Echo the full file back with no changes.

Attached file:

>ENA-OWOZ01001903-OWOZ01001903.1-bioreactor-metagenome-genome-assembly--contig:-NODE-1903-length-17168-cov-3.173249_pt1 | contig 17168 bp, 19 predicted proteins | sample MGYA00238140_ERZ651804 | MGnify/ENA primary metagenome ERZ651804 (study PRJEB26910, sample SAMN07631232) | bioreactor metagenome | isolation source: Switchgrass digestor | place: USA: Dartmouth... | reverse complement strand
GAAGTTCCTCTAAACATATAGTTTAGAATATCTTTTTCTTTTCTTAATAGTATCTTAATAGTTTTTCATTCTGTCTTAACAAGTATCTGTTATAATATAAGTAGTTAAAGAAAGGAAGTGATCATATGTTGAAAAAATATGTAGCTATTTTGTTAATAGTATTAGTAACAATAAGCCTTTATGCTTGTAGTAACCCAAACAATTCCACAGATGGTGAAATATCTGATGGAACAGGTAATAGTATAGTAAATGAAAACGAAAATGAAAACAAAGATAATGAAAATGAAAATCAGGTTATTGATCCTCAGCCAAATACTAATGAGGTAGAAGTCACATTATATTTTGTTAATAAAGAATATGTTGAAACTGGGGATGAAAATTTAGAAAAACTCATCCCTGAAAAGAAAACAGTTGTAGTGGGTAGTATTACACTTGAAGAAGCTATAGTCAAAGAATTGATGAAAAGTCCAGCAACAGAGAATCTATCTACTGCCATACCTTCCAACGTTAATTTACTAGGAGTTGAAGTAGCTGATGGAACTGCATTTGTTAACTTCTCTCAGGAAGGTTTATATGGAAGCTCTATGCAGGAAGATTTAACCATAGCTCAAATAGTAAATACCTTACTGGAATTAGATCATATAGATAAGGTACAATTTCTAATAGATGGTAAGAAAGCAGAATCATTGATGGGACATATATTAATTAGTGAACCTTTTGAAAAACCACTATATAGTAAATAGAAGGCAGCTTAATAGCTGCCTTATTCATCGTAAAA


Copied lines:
>ENA-OWOZ01001903-OWOZ01001903.1-bioreactor-metagenome-genome-assembly--contig:-NODE-1903-length-17168-cov-3.173249_pt1 | contig 17168 bp, 19 predicted proteins | sample MGYA00238140_ERZ651804 | MGnify/ENA primary metagenome ERZ651804 (study PRJEB26910, sample SAMN07631232) | bioreactor metagenome | isolation source: Switchgrass digestor | place: USA: Dartmouth... | reverse complement strand
GAAGTTCCTCTAAACATATAGTTTAGAATATCTTTTTCTTTTCTTAATAGTATCTTAATAGTTTTTCATTCTGTCTTAACAAGTATCTGTTATAATATAAGTAGTTAAAGAAAGGAAGTGATCATATGTTGAAAAAATATGTAGCTATTTTGTTAATAGTATTAGTAACAATAAGCCTTTATGCTTGTAGTAACCCAAACAATTCCACAGATGGTGAAATATCTGATGGAACAGGTAATAGTATAGTAAATGAAAACGAAAATGAAAACAAAGATAATGAAAATGAAAATCAGGTTATTGATCCTCAGCCAAATACTAATGAGGTAGAAGTCACATTATATTTTGTTAATAAAGAATATGTTGAAACTGGGGATGAAAATTTAGAAAAACTCATCCCTGAAAAGAAAACAGTTGTAGTGGGTAGTATTACACTTGAAGAAGCTATAGTCAAAGAATTGATGAAAAGTCCAGCAACAGAGAATCTATCTACTGCCATACCTTCCAACGTTAATTTACTAGGAGTTGAAGTAGCTGATGGAACTGCATTTGTTAACTTCTCTCAGGAAGGTTTATATGGAAGCTCTATGCAGGAAGATTTAACCATAGCTCAAATAGTAAATACCTTACTGGAATTAGATCATATAGATAAGGTACAATTTCTAATAGATGGTAAGAAAGCAGAATCATTGATGGGACATATATTAATTAGTGAACCTTTTGAAAAACCACTATATAGTAAATAGAAGGCAGCTTAATAGCTGCCTTATTCATCGTAAAA